Evidence for subduction in the ice shell of Europa

Journal name:
Nature Geoscience
Year published:
Published online


Jupiters icy moon Europa has one of the youngest planetary surfaces in the Solar System, implying rapid recycling by some mechanism. Despite ubiquitous extension and creation of new surface area at dilational bands that resemble terrestrial mid-ocean spreading zones, there is little evidence of large-scale contraction to balance the observed extension or to recycle ageing terrains. We address this enigma by presenting several lines of evidence that subduction may be recycling surface material into the interior of Europas ice shell. Using Galileo spacecraft images, we produce a tectonic reconstruction of geologic features across a 134,000 km2 region of Europa and find, in addition to dilational band spreading, evidence for transform motions along prominent strike-slip faults, as well as the removal of approximately 20,000 km2 of the surface along a discrete tabular zone. We interpret this zone as a subduction-like convergent boundary that abruptly truncates older geological features and is flanked by potential cryolavas on the overriding ice. We propose that Europas ice shell has a brittle, mobile, plate-like system above convecting warmer ice. Hence, Europa may be the only Solar System body other than Earth to exhibit a system of plate tectonics.

At a glance


  1. Study region.
    Figure 1: Study region.

    a, False-colour image of Europas northern trailing hemisphere. Pink-hued, tabular zones (arrowed) are convergent bands and potential sites of subduction. Area of (b) outlined by wide dashed lines. Area of Fig. 2 outlined by smaller dashed lines. b, Regional extent of tabular zones (white dashed areas) in visible light images. Named lineae also shown. E15RegMap01 images (228 m pix−1) superposed on a global Mercator basemap (1 km pix−1). Images from Images from NASA/JPL/University of Arizona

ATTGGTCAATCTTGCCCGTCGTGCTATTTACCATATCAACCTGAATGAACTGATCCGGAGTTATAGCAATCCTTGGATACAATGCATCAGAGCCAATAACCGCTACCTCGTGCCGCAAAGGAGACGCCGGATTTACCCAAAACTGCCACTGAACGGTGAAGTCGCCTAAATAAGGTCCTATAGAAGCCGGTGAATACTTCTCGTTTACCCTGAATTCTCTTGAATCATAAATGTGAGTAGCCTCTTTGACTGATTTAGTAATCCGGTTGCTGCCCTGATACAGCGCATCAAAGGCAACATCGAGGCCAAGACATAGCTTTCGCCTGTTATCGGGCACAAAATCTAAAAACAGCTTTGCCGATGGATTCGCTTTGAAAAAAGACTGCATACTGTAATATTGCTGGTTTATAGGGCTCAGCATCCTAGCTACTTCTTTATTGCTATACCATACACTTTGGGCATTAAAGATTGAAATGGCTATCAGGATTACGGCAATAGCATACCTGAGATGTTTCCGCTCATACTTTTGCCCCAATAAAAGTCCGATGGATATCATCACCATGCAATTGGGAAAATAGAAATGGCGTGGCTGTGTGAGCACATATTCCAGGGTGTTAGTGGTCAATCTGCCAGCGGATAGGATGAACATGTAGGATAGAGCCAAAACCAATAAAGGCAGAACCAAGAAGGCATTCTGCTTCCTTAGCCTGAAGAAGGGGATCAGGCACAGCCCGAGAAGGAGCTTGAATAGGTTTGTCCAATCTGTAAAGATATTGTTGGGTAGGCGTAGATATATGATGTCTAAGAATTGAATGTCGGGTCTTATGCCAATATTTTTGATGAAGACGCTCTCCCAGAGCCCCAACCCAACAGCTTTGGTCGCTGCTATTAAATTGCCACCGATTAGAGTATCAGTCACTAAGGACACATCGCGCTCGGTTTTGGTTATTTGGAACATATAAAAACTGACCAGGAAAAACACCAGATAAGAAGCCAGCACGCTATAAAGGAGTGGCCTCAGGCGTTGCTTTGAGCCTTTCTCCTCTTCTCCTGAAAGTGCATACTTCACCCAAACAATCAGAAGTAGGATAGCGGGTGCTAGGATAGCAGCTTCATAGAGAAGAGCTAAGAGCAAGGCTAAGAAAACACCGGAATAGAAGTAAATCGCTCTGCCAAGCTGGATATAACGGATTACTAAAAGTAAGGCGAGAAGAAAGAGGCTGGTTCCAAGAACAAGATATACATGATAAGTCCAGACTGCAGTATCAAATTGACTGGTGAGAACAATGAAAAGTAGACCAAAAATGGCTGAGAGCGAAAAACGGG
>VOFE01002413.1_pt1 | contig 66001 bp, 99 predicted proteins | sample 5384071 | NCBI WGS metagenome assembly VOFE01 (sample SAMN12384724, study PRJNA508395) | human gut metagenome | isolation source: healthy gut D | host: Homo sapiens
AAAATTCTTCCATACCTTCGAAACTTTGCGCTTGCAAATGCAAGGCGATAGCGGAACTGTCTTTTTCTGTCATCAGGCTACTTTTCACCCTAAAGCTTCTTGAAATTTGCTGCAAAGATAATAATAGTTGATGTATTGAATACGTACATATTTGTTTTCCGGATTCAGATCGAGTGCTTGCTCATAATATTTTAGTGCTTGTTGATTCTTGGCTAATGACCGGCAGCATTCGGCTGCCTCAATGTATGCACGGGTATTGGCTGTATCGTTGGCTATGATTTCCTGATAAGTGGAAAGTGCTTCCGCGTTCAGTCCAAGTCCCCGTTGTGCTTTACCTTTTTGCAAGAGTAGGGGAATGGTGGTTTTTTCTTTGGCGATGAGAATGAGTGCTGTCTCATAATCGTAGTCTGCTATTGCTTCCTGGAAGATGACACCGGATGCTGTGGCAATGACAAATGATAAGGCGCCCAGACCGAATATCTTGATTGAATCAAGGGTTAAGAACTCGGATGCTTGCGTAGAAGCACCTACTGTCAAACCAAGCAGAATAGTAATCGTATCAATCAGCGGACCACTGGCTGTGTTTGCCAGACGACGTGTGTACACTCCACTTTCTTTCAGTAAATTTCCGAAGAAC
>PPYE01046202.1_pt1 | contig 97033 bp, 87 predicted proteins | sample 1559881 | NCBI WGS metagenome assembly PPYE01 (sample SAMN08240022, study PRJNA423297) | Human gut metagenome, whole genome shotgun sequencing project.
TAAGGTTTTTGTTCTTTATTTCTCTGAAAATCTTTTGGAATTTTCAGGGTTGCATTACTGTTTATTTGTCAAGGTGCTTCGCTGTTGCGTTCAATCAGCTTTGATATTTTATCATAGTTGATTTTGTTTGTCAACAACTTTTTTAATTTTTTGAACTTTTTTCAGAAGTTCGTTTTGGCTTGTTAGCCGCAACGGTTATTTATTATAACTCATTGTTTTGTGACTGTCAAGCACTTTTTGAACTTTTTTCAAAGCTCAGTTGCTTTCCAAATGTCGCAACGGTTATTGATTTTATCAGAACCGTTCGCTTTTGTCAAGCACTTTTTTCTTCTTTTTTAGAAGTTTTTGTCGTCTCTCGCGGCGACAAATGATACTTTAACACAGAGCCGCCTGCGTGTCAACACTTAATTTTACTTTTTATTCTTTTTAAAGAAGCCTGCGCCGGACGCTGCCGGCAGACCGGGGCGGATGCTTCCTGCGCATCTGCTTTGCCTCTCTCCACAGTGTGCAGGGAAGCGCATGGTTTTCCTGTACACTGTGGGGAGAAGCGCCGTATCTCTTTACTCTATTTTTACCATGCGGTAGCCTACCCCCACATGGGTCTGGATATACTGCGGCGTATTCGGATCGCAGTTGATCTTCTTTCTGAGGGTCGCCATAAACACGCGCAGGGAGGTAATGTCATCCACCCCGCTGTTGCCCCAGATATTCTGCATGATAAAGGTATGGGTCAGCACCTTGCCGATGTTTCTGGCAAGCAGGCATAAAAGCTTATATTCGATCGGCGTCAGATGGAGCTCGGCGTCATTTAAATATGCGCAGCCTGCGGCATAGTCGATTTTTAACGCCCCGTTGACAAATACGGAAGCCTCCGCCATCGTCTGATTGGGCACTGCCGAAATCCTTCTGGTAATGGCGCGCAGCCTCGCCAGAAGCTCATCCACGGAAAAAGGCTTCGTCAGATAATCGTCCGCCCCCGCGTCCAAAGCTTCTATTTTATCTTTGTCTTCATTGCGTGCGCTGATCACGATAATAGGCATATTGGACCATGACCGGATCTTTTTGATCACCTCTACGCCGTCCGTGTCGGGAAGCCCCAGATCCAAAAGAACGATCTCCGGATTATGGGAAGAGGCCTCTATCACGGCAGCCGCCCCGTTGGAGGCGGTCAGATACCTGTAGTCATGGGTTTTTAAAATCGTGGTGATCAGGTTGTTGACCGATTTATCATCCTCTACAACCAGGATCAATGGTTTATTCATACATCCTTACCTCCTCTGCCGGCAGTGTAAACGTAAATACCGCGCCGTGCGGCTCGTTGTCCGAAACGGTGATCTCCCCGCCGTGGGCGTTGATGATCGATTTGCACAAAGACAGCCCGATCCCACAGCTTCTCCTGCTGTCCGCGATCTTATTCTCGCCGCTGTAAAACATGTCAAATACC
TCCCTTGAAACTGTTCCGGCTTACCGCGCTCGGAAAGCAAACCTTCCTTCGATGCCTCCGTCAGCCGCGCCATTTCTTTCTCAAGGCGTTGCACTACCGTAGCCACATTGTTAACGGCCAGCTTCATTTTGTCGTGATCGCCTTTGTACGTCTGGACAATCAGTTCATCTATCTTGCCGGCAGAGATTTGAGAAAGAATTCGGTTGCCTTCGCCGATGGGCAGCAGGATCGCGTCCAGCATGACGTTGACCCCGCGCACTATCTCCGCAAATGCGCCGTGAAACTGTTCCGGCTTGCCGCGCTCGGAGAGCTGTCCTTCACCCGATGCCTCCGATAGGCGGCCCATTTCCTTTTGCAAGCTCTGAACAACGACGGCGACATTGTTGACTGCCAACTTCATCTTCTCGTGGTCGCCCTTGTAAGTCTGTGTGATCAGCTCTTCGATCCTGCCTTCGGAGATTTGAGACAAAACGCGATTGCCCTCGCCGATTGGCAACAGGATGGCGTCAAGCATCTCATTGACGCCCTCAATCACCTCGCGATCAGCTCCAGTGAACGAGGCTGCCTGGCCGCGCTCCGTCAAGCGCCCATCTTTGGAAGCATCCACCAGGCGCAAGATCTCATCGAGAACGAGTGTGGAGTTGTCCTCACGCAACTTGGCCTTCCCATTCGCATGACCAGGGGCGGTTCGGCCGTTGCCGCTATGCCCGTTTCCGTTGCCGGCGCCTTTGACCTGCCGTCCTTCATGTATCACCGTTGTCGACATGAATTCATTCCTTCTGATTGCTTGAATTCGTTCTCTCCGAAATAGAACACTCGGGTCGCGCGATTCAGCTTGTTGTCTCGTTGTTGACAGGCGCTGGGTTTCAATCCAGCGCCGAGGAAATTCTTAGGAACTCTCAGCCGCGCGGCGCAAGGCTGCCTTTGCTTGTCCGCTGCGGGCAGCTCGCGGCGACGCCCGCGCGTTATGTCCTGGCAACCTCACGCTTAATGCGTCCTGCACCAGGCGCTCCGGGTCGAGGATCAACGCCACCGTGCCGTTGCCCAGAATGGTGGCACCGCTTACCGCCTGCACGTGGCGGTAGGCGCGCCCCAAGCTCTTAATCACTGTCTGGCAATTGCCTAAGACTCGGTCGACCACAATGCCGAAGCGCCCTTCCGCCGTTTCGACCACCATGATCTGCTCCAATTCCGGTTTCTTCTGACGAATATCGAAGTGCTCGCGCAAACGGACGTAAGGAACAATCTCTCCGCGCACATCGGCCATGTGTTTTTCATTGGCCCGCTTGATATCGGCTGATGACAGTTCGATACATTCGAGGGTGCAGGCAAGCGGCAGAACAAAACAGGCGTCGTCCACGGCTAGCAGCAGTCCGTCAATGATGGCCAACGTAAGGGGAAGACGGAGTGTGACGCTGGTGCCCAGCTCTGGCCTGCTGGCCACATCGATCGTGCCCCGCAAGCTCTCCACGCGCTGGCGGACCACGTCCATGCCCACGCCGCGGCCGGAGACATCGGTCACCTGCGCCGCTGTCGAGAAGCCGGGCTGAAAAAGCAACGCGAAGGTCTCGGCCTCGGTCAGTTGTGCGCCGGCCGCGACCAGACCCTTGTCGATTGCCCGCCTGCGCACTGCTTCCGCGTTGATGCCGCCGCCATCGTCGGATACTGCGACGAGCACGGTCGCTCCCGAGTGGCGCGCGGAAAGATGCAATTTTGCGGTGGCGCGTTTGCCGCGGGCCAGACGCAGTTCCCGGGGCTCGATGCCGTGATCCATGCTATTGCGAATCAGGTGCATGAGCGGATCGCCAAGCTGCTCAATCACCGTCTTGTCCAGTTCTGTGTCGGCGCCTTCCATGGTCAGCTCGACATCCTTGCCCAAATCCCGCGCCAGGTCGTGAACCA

2. Interpretation of prominent geologic units and tectonic reconstruction.
    Figure 2: Interpretation of prominent geologic units and tectonic reconstruction.

    a, Tabular zones (yellow) represent contractional deformation where subduction may have occurred and are referred to as subsumption bands. All other mapped features predate these bands (mapping in ArcGIS). Original, uninterpreted image shown in Supplementary Fig. 2. b, Original configuration of geologic features after tectonic reconstruction via the removal of transform and dilational offsets (see Supplementary Fig. 4 for the entire reconstruction sequence). A zone of missing surface area (white space) ~99 km wide occurs on the NW side of the southern subsumption band and is interpreted to have subducted. Images from NASA/JPL/University of Arizona

  3. Plate boundary morphologies.
    Figure 3: Plate boundary morphologies.

    a, Subsumption band interiors show hummocky material (black arrow) and smoother material (grey arrow) juxtaposed along sharp boundaries (dashed line). Older features terminate abruptly at the band edges (white arrow). b,c, Highly convergent transpressional boundaries (b) and predominantly transform transpressional boundaries (c) have a complex internal structure and a margin of mottled material several kilometres wide. d, The transtensional southern transform has a smooth interior. Ragged edges mark an array of left-stepping, en echelon fractures, consistent with right-lateral motion. Fault motion sense shown by black arrows in bd, which have identical scales. Locations shown in Supplementary Fig. 2. Images from NASA/JPL/University of Arizona

  4. Conceptual model for subduction.
    Figure 4: Conceptual model for subduction.

    Recycling of surface area through the subduction of a cold, brittle, outer portion of the ice shell into its warmer interior, where it is ultimately subsumed. Potential cryolavas are forced to the surface through the overriding plate. The higher density of the subducting outer ice layer obviates buoyancy-induced topographic relief at the site of subduction. Plate collision results in contractional deformation in the overriding plate along the collisional margin, creating the tabular subsumption bands.


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Author information

  1. Present address: ConocoPhillips Company, 600 N. Dairy Ashford, Houston, Texas 77079, USA.

    • Simon A. Kattenhorn


  1. Department of Geological Sciences, University of Idaho, 875 Perimeter Drive, MS 3022, Moscow Idaho 83844-3022, USA

    • Simon A. Kattenhorn
  2. Applied Physics Laboratory, Johns Hopkins University, 11100 Johns Hopkins Road, Laurel Maryland 20723, USA

    • Louise M. Prockter


S.A.K. was responsible for the tectonic reconstructions of the study area. L.M.P. was responsible for the morphological analyses of the boundaries. Both authors contributed to the interpretation and analysis and to the preparation and finalization of the manuscript.

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The authors declare no competing financial interests.

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